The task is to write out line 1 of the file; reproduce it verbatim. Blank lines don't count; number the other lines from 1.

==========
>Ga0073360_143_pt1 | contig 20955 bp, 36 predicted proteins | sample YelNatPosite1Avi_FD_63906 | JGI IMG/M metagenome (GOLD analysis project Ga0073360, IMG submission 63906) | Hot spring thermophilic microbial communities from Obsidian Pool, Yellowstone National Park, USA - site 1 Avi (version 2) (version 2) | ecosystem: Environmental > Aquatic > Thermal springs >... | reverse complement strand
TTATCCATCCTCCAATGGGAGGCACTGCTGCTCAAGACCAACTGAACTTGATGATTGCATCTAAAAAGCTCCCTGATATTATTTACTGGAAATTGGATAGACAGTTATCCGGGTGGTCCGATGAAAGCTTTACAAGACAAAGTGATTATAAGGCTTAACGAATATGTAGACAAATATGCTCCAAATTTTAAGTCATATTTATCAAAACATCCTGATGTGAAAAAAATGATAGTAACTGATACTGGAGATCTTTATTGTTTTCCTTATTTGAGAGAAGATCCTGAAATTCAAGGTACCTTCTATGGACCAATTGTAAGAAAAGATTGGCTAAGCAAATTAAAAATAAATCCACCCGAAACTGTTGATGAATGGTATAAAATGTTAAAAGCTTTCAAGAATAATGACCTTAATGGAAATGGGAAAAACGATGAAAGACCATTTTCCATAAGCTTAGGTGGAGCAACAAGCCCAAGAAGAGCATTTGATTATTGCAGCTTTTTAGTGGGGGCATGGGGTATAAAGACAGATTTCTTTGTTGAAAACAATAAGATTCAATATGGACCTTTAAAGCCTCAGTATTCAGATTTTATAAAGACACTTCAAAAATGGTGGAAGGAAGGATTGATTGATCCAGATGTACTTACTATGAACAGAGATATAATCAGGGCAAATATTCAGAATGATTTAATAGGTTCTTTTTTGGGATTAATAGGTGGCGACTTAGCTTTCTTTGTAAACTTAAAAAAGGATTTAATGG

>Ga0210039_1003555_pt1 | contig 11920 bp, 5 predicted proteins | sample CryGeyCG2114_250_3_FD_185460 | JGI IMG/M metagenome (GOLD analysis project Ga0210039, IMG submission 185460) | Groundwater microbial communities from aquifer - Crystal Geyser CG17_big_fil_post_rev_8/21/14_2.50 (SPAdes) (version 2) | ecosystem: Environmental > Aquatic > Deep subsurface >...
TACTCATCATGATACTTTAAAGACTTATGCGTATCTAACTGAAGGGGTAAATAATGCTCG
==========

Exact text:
>Ga0073360_143_pt1 | contig 20955 bp, 36 predicted proteins | sample YelNatPosite1Avi_FD_63906 | JGI IMG/M metagenome (GOLD analysis project Ga0073360, IMG submission 63906) | Hot spring thermophilic microbial communities from Obsidian Pool, Yellowstone National Park, USA - site 1 Avi (version 2) (version 2) | ecosystem: Environmental > Aquatic > Thermal springs >... | reverse complement strand